To create Karat, Sky over St. Petersburg, I spent a total of ten months during 2000–02 photographing various groups of children and adolescents in this Russian city of four million people. I established contact with them by bringing food and the personal photos I had made of them to our meetings. The most important factor, however, was spending enough time with them to generate trust, leading in some cases to true friendships. The daily existence of these children and adolescents, whose lives revolve around the street, is marred by violence. Although most of them have escaped the senseless beatings and negligence of chronically drunk parents, or the regimented abuse of institutions, the course of their lives on the street is hardly any less violent.
The consumption of drugs seems to be almost a prerequisite to endure life on the street. Most of the children have already tried many different drugs. Because they are cheap, the most popular drugs are glue and shoe polish with brand names like “Karat,” which gives this exhibition its title. According to a study by Médicines du Monde, the average age of a glue-sniffer is thirteen.
Excerpt from his essay in the FOTOFEST2006 catalogue
WOLFGANG MÜLLER Karat, Sky over St. Petersburg
After years of change and decline, St. Petersburg celebrated its 300th anniversary by renovating its historical center to display its stunning churches, museums and palaces. But the image Müller presents is in stark contrast to the poverty found not far away in the backyards of the Nevskij Prospect, the main shopping street, and behind the huge advertising boards that conceal empty lots. Here, littered with syringes, is the entrance to a different world. Wolfgang Müller’s photographs tell the stories of children who live above the city’s streets on the roofs and in attics of abandoned buildings. Here they can sleep, take drugs, and make money from prostitution without being apprehended. Many have escaped from apathetic parents or decaying orphanages, but the desolation of their situation is tempered with the warmth of the small family units they have formed.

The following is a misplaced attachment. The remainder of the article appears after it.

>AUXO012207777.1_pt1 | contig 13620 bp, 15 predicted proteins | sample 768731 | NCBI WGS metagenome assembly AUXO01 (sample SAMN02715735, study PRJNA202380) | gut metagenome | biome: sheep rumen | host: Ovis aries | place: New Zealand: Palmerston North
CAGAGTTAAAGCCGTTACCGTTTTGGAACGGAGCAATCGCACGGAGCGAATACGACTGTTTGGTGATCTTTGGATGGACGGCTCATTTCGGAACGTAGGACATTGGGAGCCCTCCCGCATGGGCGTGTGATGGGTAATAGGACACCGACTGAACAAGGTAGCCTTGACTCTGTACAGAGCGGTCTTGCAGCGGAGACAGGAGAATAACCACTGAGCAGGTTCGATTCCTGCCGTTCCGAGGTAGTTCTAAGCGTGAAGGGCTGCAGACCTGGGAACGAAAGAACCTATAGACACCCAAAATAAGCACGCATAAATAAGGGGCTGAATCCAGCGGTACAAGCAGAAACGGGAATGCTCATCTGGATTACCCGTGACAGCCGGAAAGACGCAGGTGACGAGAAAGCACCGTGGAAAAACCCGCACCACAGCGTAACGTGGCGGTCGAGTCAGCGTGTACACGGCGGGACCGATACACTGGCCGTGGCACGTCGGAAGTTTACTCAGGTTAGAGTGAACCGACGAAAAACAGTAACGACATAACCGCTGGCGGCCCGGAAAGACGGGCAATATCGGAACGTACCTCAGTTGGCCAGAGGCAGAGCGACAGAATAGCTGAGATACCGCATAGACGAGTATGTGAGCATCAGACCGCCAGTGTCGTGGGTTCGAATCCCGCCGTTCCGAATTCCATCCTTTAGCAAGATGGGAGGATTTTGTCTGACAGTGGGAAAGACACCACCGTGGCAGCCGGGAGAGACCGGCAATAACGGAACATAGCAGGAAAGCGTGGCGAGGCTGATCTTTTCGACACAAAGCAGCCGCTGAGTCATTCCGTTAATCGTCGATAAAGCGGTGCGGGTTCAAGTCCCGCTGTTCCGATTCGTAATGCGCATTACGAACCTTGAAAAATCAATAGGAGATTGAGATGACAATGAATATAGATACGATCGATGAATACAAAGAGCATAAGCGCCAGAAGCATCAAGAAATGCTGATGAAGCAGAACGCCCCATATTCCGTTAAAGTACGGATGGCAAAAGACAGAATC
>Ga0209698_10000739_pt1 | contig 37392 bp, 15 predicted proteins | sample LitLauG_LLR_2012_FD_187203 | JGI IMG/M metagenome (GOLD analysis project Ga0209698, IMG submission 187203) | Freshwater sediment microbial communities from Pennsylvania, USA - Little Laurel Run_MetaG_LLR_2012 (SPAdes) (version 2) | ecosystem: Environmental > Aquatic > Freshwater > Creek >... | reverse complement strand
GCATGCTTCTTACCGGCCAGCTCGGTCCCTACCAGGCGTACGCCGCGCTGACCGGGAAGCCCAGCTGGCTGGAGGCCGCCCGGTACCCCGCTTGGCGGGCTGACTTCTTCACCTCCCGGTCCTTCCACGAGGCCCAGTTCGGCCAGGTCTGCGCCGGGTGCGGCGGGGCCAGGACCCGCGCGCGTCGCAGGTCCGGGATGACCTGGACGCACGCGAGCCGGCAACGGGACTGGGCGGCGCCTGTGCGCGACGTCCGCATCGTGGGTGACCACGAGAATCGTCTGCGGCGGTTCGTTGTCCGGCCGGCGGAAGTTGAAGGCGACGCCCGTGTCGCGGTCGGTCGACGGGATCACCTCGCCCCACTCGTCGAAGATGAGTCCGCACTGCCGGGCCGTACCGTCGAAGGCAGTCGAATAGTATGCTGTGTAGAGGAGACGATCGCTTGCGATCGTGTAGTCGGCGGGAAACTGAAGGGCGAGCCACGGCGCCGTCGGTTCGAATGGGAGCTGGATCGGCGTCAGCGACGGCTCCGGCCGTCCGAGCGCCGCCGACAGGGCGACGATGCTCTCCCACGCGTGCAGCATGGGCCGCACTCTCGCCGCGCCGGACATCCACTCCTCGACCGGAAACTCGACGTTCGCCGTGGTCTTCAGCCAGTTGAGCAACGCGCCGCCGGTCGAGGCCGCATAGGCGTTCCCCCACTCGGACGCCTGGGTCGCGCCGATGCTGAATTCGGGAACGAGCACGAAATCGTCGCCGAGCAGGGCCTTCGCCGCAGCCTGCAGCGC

Before embracing photography, Wolfgang Müller was involved in many different pursuits. After spending many years of active participation in social movements, last as a tool maker, he finally looked for an introduction into the world of art. While studying photography at the Dortmund Fachhochschule, the countries of the old Sowjetunion became the focus of his work. For his graduate project he gave up his apartment in Dortmund and spent the next 10 months, up to the year 2002, photographing the work in this exhibition Karat. Sky over St. Petersburg. This work was published as a photography book and was shown in museums and galleries in Germany, France, Great Britain, Italy and the USA. Supported by the BFF- price 2002, the Wüstenrot- price 2003 and the VG Bild-Kunst 2004 he was able to finish in the meantime photo-projects in Siberia and at the Russian- Chinese Amur border region. Wolfgang Müller is a member of the photography agency OSTKREUZ and today lives and works in Berlin.
Fotomuseum im Muenchner Stadtmuseum, 10 years of Documentary Photography Promotion Prizes of the Wuestenrot Foundation, July 07, 2006 – August, 28, 2006, Muenchen, Germany, www.stadtmuseum-online.de
Stadtgalerie im Elbeforum Brunsbuettel, Faces.SIBIR, Documentary Photography Promotion Prizes 2003/ 2004, Wuestenrot Foundation, September 4, 2006 – October 8, 2006, Brunsbuettel, Germany, www.stadtgalerie-brunsbuettel.de